Avian Behavioural Ecology Lab


Welcome to the Avian Behavioural Ecology Lab...

Research conducted in this lab seeks to understand both how and why animals behave the way that they do. Our research therefore targets both the proximate and ultimate factors underpinning behaviour, and spans topics from applied questions with important conservation implications (e.g. BMAD) right through to fundamental science examining important evolutionary questions such as the evolution of cooperation (e.g. Noisy Miner project). Most of our projects use birds as a model due to their amenability and, when it comes down to it, their pretty amazing behaviours.


The lab's research encompasses a range of species and locations...

Our Research

One of the great things about science is that researchers get to ask interesting questions, work with incredible animals and go to some pretty special places. I've been fortunate to travel to many parts of the world working on behaviour, from the steep slopes of Mount Cook in New Zealand chasing Kea, through to the surprising splendour of the Western Treatment Plant (WTP) in Victoria, one of the world's great birding locations. While the hours can be long and the work physical, the rewards far outweigh these. Below are links to some of the main research going on in the lab at present.

  • Noisy Miners: communication, networks, cooperation
  • Bell Miners: kin selection in complex societies
  • Bell Miner Associated Dieback (BMAD)
  • Sex allocation and dimorphism in raptors

holding a pair of birdsGood day out near WTP, just don't go swimming...

fieldwork glamour
Taking down equipment near Gosford, NSW for an experiment testing the importance of predation pressure on the evolution of begging signals. It got damp at times. 

kea hunting
Working very hard looking for Kea at Mount Cook, New Zealand.

Research Student Opportunities

The Avian Behavioural Ecology Lab is recruiting honours and postgraduate students in areas of behaviour/natural history, with a particular interest in the following topics.

  • Noisy Miners: acoustic communication, social networks, understanding cooperation and conflict in societies
  • Passerines: trade-offs between visual and acoustic signals of individual quality and attractivenes
  • Bell Miner Associated Dieback (BMAD)
  • Sex allocation and dimorphism in raptors
  • Waterfowl behaviour and movement in varying landscapes 
  • Sex allocation and dimorphism in raptors


Please contact Paul McDonald for more information.

P: +61 2 6773 3317
E: paul.mcdonald@une.edu.au

Further Information

Our People
Paul McDonaldDr Paul McDonald
ABEL Head, Associate Professor and Zoology Convenor
University of New England
Steve DebusDr Steve Debus
Honorary Research Associate
University of New England
Martin DillonMartin Dillon
PhD Student
University of New England
Topic: Camouflage of motion in lizards and snakes
Supervisors: Paul McDonald, Stephen Wroe and Hal Heatwole
Ahmad BaratiAhmad Barati
PhD Student
University of New England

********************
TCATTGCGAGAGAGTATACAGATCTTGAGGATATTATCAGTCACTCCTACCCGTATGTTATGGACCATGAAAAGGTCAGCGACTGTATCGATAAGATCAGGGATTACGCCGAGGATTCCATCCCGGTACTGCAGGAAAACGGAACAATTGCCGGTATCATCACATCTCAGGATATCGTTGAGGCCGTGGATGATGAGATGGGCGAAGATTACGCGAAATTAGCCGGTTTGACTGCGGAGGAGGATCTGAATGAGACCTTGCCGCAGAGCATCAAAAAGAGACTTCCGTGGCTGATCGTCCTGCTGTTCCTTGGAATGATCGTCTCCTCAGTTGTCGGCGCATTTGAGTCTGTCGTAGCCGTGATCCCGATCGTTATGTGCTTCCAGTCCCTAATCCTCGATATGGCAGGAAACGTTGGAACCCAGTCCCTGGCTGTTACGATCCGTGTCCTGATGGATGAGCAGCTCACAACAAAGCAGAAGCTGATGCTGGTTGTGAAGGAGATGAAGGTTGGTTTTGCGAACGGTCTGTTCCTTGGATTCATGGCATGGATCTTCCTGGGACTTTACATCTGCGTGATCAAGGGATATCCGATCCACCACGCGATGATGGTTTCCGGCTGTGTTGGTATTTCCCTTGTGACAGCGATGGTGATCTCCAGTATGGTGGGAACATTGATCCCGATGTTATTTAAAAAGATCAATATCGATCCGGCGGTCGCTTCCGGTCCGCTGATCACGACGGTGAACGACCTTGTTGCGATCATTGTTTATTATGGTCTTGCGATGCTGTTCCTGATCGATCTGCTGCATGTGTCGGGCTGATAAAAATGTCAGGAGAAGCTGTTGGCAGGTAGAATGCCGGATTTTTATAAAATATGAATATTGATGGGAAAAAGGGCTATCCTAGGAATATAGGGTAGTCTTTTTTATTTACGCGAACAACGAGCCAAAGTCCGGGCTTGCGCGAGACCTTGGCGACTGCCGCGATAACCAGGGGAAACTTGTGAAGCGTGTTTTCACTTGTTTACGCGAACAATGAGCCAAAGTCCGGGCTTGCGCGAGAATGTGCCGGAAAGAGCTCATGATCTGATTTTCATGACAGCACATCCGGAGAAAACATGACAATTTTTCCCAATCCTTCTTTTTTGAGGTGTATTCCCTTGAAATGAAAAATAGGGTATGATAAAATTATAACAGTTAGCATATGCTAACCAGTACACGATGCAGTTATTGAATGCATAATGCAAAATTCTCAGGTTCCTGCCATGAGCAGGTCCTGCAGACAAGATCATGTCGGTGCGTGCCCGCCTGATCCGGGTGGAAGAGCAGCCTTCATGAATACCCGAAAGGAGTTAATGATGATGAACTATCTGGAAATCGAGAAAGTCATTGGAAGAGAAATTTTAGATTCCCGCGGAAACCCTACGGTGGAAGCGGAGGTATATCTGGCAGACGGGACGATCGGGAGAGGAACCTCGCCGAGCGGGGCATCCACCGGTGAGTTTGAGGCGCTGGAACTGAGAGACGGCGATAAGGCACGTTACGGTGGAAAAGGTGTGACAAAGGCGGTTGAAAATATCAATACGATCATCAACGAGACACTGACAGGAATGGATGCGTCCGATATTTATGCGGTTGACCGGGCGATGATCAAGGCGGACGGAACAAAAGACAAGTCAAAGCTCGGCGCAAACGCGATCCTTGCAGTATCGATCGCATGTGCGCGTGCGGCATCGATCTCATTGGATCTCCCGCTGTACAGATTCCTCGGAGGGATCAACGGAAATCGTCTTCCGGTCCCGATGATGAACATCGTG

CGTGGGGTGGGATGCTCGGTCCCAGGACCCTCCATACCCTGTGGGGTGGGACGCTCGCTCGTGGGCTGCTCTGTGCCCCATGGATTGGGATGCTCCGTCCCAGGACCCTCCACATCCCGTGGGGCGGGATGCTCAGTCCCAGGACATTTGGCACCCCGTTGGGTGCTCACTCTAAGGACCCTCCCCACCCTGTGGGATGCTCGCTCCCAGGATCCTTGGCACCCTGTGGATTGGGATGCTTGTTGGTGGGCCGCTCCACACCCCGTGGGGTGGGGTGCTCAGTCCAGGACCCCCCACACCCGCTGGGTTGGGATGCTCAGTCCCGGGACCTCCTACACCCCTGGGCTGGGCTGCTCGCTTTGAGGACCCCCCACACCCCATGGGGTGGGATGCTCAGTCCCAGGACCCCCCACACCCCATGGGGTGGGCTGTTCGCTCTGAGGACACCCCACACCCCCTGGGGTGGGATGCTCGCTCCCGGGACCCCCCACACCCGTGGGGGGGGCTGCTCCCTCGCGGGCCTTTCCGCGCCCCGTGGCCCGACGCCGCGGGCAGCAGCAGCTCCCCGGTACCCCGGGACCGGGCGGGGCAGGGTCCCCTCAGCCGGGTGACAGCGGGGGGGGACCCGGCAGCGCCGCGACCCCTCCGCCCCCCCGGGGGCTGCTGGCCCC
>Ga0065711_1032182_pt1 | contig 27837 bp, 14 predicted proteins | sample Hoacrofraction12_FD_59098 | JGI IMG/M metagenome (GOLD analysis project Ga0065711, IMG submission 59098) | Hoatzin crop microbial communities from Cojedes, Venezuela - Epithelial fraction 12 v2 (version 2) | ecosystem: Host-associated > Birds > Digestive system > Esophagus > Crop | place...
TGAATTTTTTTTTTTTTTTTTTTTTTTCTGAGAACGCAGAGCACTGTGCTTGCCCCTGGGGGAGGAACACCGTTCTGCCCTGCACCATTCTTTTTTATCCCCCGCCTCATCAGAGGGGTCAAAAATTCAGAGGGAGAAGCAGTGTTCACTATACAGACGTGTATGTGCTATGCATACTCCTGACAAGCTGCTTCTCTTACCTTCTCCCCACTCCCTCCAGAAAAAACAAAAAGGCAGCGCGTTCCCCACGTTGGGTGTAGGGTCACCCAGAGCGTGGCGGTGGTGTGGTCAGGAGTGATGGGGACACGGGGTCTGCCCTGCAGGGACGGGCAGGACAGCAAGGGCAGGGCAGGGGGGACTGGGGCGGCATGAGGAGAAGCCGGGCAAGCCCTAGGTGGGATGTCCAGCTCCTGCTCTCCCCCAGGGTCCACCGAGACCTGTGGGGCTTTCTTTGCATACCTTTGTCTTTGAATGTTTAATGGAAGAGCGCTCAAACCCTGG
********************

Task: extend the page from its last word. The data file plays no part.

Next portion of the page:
Kathryn LambertKathryn Lambert
PhD Student investigating BMAD
University of New England
Photo placeholderHuw Nolan
PhD Student
University of New England
Leah TsangLeah Tsang
PhD Student
University of New England
Photo placeholderLucy Farrow
Honours Student
University of New England
Topic: Dishonest signalling in a complex social system        
Photo placeholderTelishia Laegel
Honours Student
University of New England 
Farzaneh EtezadifarFarzaneh Etezadifar
Honorary Member
University of New England
Current Collaborators
Honours Students
Juliana HoltJuliana Holt Kathryn Haythorpe2008: Kathryn Haythorpe. 'Are bell miners farmers?' Honours First Class, currently enrolled in a PhD program, research published with Austral Ecology.
Maria Pacheco2005-6: Maria Pacheco (Postgraduate diploma). 'Anti-parasite removal behaviour of cooperative bell miners'. High distinction, published in Behavioral Ecology. 
Masters Students
Salwa EraehSalwa Eraeh Nick LesebergNick Leseberg
Nick LesebergStacey McCormack Robert Kennedy2007: Robert Kennedy. 'Individuality of alarm calls in a cooperative bird'. High distinction, currently enrolled in a PhD. Work published in Journal of Avian Biology. Robert managed to survive a whole year in the lab without getting his photo taken, hence Google has had to fill in.
Luc te Marvelde2005 – '06: Luc te Marvelde. 'Nutritional dynamics of bell miner nestlings'. Distinction, has just completed a PhD in the Netherlands. Work published in Animal Behaviour. 
PhD Students
Miyako WarringtonMiyako Warrington
Macquarie University - Co-supervised by Paul McDonald
Mark Wiese2011: Mark Wiese. Mark was working on social learning in Noisy Miners, before deciding to direction and explore the mechanics of visions in humans. (Note that he is usually less ʻIʼve come to clean the poolʼ than this picture suggests, unfortunately for him it was taken during Movember. Well, that is his story anyway...)


If you are interested in some of the projects that ABEL members are undertaking or have ideas that fall into similar areas, contact:

Dr Paul McDonald
Avian Behavioural Ecology Lab (ABEL)
Zoology (building SO1)
University of New England
Armidale NSW 2351
Phone: +61 2 6773 3317
Email: paul.mcdonald@une.edu.au